African region marks one year since being certified wild polio-free

by Ryan Hyland

Rotary joined its partners in the Global Polio Eradication Initiative (GPEI) to mark the first anniversary of a historic public health milestone: the World Health Organization’s African region being certified free of wild polio.

The anniversary was celebrated on 25 August during a WHO Regional Committee for Africa meeting, which also addressed current challenges to eradicating polio and new tactics to achieve a polio-free world.

Africa’s milestone has already benefited children’s health and public health across the continent. The infrastructure and innovations that helped the African region become free of wild polio are playing an important role in the COVID-19 pandemic response and are available to use in future public health emergencies. Polio workers also now conduct other routine immunizations, deliver medicines, and provide other health care services.

The achievement in Africa is the result of a decades-long effort by millions of Rotary members, health workers, government officials, religious leaders, and parents. Since 1996, when wild polio paralyzed an estimated 75,000 children across Africa, health workers have administered more than 9 billion doses of oral vaccine, preventing 1.8 million wild polio cases.

Rotary members have contributed nearly $920 million toward eradicating the virus in the region, advocated for support from their governments, mobilized communities around National Immunization Days, and conducted events to raise funds and public awareness.

Five of the WHO’s six regions, representing more than 90% of the world’s population, are now free of the wild poliovirus.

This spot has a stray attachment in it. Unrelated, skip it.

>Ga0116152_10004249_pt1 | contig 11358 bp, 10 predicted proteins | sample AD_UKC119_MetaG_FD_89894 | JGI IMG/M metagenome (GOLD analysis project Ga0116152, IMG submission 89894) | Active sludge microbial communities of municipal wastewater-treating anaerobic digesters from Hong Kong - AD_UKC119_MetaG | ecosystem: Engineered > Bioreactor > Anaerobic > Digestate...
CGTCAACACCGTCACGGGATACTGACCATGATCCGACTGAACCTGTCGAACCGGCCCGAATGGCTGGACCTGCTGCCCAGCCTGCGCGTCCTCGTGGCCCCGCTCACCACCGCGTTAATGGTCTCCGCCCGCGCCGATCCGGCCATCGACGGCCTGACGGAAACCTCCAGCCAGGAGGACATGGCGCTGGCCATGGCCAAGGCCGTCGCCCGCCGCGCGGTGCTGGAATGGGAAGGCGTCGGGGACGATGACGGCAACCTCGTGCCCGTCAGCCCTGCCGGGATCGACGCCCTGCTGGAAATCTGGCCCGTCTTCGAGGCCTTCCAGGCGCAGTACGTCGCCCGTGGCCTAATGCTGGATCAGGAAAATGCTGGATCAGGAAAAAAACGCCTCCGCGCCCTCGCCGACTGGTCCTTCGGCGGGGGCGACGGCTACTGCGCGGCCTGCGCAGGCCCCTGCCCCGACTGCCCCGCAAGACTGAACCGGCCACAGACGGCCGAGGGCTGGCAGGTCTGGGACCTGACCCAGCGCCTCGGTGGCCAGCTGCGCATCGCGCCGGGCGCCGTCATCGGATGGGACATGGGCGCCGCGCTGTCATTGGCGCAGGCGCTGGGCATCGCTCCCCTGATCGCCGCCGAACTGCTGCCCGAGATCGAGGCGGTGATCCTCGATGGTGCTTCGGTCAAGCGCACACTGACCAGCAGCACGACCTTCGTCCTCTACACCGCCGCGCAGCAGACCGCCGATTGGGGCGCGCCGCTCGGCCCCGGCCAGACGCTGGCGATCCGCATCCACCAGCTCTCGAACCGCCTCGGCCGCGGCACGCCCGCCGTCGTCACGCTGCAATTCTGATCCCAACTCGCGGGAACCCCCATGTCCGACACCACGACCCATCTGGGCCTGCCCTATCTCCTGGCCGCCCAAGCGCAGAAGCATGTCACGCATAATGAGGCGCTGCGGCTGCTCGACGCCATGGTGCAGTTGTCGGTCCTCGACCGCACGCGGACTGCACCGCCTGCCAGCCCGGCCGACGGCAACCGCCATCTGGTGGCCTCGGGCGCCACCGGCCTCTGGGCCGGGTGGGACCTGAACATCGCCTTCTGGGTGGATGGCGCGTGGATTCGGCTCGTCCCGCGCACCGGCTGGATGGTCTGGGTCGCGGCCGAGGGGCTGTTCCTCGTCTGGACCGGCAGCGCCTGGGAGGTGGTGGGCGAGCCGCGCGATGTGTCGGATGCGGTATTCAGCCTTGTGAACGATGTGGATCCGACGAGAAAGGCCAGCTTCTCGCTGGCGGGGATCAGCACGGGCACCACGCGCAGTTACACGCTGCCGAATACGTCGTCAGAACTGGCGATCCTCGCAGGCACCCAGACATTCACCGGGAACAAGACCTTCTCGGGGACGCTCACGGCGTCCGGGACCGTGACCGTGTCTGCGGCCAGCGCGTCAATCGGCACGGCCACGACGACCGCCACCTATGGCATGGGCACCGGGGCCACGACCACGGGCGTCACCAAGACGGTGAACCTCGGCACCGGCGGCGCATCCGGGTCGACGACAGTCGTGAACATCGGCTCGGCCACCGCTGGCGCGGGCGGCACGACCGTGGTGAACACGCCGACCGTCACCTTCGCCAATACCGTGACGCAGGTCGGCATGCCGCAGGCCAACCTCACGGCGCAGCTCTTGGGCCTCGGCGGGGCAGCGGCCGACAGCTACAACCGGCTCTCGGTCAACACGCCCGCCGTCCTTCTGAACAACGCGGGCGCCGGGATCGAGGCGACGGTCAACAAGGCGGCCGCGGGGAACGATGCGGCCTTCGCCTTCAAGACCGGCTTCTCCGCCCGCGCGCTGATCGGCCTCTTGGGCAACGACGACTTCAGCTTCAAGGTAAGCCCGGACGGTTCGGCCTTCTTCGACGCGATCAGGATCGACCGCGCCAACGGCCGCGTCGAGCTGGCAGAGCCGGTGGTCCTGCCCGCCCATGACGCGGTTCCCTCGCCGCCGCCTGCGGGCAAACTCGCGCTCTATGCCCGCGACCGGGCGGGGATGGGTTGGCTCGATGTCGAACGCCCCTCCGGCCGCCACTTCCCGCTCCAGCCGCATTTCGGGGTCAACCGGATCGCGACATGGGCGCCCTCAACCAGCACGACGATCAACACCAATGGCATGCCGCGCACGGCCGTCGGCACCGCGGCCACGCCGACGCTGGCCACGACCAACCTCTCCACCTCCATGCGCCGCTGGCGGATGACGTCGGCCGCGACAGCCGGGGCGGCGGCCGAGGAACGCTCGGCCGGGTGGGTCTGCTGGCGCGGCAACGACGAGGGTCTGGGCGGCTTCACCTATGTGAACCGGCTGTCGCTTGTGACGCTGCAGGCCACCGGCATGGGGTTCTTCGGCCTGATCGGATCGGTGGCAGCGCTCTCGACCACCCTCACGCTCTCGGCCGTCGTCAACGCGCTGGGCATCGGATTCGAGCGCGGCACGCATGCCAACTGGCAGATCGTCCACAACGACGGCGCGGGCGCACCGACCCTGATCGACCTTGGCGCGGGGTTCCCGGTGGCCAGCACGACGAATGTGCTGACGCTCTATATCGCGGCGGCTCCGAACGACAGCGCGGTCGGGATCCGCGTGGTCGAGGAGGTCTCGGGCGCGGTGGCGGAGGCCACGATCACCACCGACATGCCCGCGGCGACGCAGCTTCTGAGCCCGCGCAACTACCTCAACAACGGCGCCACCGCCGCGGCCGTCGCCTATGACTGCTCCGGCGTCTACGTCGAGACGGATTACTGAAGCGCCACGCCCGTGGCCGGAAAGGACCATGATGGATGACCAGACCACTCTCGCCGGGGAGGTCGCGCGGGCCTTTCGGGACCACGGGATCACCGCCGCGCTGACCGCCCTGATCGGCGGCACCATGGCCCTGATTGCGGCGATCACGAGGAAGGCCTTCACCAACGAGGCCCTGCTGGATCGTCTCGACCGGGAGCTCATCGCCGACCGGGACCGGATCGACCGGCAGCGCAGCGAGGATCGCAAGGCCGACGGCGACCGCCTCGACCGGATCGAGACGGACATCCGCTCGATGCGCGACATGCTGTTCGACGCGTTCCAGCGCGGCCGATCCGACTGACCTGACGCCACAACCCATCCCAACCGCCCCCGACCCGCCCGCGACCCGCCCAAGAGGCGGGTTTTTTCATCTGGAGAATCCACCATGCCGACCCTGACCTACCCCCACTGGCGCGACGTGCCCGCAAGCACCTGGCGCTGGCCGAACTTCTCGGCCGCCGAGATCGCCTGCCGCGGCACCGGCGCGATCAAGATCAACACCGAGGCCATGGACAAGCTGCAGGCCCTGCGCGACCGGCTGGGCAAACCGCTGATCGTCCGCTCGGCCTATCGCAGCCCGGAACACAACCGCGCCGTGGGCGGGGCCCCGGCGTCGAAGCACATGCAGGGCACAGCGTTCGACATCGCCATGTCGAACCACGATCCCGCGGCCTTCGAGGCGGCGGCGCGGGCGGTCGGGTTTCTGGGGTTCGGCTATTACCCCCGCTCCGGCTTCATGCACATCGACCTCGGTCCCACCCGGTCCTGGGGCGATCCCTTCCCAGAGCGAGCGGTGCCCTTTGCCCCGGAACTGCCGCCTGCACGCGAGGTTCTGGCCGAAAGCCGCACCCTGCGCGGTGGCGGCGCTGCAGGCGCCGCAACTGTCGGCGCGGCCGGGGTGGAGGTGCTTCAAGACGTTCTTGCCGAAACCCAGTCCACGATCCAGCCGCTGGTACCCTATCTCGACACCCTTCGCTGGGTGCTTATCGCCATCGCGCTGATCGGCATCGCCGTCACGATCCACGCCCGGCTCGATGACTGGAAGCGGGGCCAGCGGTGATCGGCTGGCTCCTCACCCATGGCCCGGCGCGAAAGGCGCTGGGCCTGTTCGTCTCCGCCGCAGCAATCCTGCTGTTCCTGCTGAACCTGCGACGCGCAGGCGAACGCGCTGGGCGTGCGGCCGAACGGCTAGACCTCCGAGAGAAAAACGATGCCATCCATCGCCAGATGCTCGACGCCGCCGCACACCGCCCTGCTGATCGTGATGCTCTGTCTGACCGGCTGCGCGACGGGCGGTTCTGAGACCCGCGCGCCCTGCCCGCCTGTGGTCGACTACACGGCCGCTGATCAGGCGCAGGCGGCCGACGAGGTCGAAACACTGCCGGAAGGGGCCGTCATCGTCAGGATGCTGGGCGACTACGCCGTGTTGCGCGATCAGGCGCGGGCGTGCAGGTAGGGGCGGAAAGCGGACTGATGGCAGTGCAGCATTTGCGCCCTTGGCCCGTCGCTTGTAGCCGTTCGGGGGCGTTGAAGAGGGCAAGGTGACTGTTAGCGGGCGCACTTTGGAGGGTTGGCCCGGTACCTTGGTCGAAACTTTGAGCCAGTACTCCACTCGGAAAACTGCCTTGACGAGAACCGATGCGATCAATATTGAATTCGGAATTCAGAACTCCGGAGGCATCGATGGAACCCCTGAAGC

Africa’s success in eliminating wild polio proves that the virus can be eliminated under complex circumstances and provides a blueprint for eradicating wild polio in the last two countries where it’s endemic: Afghanistan and Pakistan.

Dr. Tunji Funsho, chair of Rotary’s Nigeria PolioPlus Committee, says the certification of the African region is a monumental public health achievement, but the ultimate goal of global eradication remains.

“Our job is not done,” says Funsho, a member of the Rotary Club of Lekki Phase 1, Nigeria. “Africa still has a vital role to play in ending polio globally and must continue to reach children everywhere with polio vaccines.”

“We also face a final hurdle in ridding Africa of all forms of polio,” he adds, citing outbreaks of the circulating vaccine-derived poliovirus type 2 (cVDPV2) variant. These outbreaks, he says, “continue to harm under-immunized communities across the region and paralyze children.”

Health officials confirmed 609 cases of cVDPV2 across 20 countries in Africa in 2020, a sharp increase from a year earlier. One factor in the increase in polio transmission was the unprecedented pause in polio vaccination campaigns from March through July 2020 in more than 30 countries in order to protect communities from COVID-19. According to the WHO and UNICEF, 23 million children missed out on basic vaccines in 2020, including polio vaccinations.

Although the African region’s anniversary is evidence of what can be achieved, the two countries where wild polio remains endemic are evidence that as long as polio exists anywhere, it is a threat everywhere.

The GPEI’s new 2022-26 polio eradication strategy aims to overcome the remaining hurdles and finish the job by introducing innovative tools and tactics to reach more children with vaccines. The strategy includes the broadening distribution of a new vaccine to address outbreaks of cVDPV2. This novel oral polio vaccine type 2 (nOPV2) protects children against polio while being more genetically stable and less likely to regain strength and cause the vaccine-derived polio. It has already been introduced in several African countries, including Benin, Chad, Liberia, Niger, Nigeria, the Republic of Congo, and Sierra Leone.

The new strategy will expand the regional rapid response teams that quickly start work in areas with outbreaks. Health workers will also have more access to electronic surveillance technologies, which expedite the detection of cVDPV2.

The program will broaden an initiative that has helped more than 250,000 health workers access digital payments for their work in as little as two days. And the program calls for digitization with real-time data and automated dashboards that will help health workers plan more effective campaigns.